Kastrup says that ultimately, Jung extends the definition of synchronicity as follows: "Synchronicity could be understood as an ordering system by means of which 'similar' things coincide, without there being an apparent 'cause'." According to Kastrup, the implication is that "all quantum events, at a microscopic level, must be structured according to some global pattern of similarities. We don't ordinarily recognize this global pattern because its non-local character renders its repetition and study under controlled laboratory conditions impractical. It follows from this that synchronicity - insofar as it defines the structures or tendencies underlying all quantum events - is the only metaphysically real ordering principle in nature. The laws of nature we are familiar with in our daily lives become mere epiphenomena of archetypal synchronicities. [...] Under this broader view of synchronicity causality isn't a fundamental ordering principle, but a regular compound outline of many microscopic synchronistic events."

So there we have it, the outlines of a speculative but coherent theory of synchronistic order, developed by two of the most brilliant scientific minds of the 20th century, and re-interpreted by one of the most brilliant philosophical minds of the 21st century, allowing for astrological order, cartomancy, telepathy and so on. We've moved from strange incidents involving scarab beetles to the deep roots of the Unus Mundus, a Jungian term for the whole of reality. Similarity, association and maybe some version of 'symbolism' become the primordial glue. While similarity and association are relatively stable, unambiguous concepts, any definition of a 'symbol' as it pertains to this primordial layer will probably be recursive to some extent. I mention this because Pauli, whose views sometimes differed considerably from Jung's, has suggested the symbol as a new fundamental unit of reality ~ not in the last place because mathematics is symbolic. See Suzanne Gieser's excellent article 'Jung, Pauli and the symbolic nature of reality' in The Pauli-Jung conjecture.


Cosmic mind-metaphor
In the last paragraph of his chapter on synchronicity, Kastrup writes: "Notice what Jung is doing: he is extrapolating the natural basis for cognitive associations in the psyche to a universal basis for the organization of all events in nature. He seems to regard the whole universe as a supraordinate cosmic mind - a 'greater and more comprehensive consciousness' - operating on the principle of association by similarity, just as the human psyche does."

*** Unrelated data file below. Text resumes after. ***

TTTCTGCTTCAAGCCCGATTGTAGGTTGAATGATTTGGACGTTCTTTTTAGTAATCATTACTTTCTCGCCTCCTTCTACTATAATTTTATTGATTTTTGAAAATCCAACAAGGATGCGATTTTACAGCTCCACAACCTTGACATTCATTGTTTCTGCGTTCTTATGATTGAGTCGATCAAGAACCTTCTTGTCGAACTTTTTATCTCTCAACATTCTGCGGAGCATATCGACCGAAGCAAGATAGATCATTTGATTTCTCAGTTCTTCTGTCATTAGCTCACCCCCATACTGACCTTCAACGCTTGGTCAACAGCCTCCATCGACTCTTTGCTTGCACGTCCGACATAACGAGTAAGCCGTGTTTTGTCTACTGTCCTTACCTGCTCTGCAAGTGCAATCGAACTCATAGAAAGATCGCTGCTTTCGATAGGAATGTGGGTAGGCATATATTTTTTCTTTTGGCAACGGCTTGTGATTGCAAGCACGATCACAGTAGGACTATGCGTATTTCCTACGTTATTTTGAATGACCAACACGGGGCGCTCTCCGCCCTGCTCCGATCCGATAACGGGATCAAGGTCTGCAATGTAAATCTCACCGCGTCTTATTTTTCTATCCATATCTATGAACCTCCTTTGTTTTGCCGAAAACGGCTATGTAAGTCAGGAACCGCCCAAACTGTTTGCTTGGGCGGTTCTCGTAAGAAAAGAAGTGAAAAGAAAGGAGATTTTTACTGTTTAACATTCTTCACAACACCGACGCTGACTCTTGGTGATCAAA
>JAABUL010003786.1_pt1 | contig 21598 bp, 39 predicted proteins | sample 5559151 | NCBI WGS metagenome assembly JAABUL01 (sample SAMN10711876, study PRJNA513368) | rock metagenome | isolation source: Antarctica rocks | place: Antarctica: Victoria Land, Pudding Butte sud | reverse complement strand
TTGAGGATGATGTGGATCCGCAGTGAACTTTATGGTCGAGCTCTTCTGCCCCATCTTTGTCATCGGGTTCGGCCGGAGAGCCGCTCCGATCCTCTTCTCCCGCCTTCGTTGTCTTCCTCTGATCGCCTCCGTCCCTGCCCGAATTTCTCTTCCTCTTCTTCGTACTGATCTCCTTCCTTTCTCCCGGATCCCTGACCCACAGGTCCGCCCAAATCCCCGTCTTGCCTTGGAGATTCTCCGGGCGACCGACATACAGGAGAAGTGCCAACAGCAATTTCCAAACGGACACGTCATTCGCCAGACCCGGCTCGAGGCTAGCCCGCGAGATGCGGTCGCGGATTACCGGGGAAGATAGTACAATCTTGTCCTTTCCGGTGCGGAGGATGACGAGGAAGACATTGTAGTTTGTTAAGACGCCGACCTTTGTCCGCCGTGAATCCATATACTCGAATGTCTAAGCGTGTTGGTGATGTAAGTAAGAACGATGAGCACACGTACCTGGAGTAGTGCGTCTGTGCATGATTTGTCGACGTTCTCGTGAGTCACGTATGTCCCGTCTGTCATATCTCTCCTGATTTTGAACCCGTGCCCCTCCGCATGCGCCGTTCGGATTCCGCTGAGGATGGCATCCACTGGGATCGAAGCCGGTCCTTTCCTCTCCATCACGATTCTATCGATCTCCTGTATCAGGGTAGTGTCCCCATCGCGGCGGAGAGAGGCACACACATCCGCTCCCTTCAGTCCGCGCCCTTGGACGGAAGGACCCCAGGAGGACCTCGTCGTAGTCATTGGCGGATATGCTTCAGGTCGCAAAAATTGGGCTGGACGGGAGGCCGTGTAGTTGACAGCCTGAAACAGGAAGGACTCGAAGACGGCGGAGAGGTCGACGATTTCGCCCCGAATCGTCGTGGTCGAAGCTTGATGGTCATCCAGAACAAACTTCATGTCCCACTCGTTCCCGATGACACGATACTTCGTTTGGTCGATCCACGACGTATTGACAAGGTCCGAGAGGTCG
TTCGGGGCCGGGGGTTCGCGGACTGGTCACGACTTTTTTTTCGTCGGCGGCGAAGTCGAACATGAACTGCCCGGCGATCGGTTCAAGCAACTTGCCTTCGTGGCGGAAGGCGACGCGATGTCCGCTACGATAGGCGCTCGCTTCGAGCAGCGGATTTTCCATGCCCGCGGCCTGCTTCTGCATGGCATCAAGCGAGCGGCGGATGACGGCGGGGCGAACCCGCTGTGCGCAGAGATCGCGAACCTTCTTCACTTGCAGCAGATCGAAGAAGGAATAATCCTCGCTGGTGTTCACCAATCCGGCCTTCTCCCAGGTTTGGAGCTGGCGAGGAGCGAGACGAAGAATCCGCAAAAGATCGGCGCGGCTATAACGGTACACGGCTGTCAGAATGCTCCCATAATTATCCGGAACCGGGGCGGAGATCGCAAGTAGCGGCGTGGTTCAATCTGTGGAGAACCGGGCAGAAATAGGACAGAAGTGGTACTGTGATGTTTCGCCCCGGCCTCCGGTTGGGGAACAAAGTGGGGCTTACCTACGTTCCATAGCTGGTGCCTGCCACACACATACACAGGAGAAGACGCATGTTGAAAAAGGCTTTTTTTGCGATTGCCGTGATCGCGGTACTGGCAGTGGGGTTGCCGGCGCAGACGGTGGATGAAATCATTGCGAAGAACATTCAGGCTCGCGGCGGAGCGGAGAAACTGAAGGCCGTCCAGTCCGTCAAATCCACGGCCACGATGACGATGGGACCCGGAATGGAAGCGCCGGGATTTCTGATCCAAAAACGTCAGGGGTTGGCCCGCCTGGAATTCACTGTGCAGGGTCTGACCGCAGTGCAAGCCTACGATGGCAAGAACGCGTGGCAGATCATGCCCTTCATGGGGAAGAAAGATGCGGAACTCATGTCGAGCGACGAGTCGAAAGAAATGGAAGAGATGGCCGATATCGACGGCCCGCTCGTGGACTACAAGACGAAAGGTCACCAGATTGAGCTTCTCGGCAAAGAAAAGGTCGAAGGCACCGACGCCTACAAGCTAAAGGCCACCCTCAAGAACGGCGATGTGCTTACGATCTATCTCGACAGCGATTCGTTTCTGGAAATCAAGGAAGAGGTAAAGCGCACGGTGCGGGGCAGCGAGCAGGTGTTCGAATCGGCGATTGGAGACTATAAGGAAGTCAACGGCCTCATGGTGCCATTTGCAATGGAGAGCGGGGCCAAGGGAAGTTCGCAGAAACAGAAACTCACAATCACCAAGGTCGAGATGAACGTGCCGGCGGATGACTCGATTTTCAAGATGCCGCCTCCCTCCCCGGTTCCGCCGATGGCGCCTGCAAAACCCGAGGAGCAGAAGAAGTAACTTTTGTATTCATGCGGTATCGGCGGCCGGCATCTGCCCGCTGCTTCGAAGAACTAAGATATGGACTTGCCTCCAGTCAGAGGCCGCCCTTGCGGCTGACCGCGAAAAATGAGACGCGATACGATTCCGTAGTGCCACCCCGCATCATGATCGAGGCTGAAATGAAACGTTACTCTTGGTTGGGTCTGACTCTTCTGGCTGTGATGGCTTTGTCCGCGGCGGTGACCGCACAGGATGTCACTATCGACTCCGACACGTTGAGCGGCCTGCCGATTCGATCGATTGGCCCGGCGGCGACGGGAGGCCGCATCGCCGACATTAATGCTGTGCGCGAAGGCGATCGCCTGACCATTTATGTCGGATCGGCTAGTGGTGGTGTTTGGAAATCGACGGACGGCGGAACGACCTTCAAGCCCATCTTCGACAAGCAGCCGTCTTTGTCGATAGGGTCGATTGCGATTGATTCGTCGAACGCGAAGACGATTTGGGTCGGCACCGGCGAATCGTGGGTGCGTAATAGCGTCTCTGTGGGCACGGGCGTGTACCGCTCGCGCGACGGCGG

This Jungian cosmic mind-metaphor is of course tailor-made for astrological use. Imagine the firmament as a psychophysical network made of geometrically modulated signs and symbols, with stars, planets and asteroids acting as rocky neural nodes, and we've got the 'above' part of the astrological worldview in place. The 'as above so below' similarity then pulls this cosmic mind down to Earth.


Astrologers and synchronicity
This is not the first appeal to synchronicity as the basis for astrology. In Cosmos and Psyche, philosopher-astrologer Richard Tarnas discusses synchronicity before introducing purely astrological concepts: "In his later work, and most explicitly in the context of his analysis of synchronicities, Jung moved towards a conception of archetypes as autonomous patterns of meaning that inform both psyche and matter and provide a bridge between inner and outer: 'Synchronicity postulates a meaning which is a priori in relation to human consciousness and apparently exists outside man'. Jung's later work thus intimated the ancient understanding of an ensouled world, of an anima mundi in which the human psyche participates and with which it shares the same ordering principles of meaning."

On the other hand archetypal astrologer Keiron Le Grice sticks to the limited scarab beetle-concept of synchronicity and characterizes it as a rare phenomenon with limited explanatory power: "However, there remain important differences between astrology and synchronicity, differences often overlooked when synchronicity has been uncritically cited as an explanation of astrology. In contrast to the specific personal nature of synchronicities, astrology relates rather to the archetypal background to such cases, to the wider framework of meaning in which synchronicities occur. And unlike synchronicities, which occur sporadically, unexpectedly, only at specific moments in time, astrology is based upon a relatively constant correspondence of an inner meaning and an external planetary pattern. In this sense, astrology is based on a special type of enduring synchronicity as it were, one that is inscribed in the celestial planetary patterns."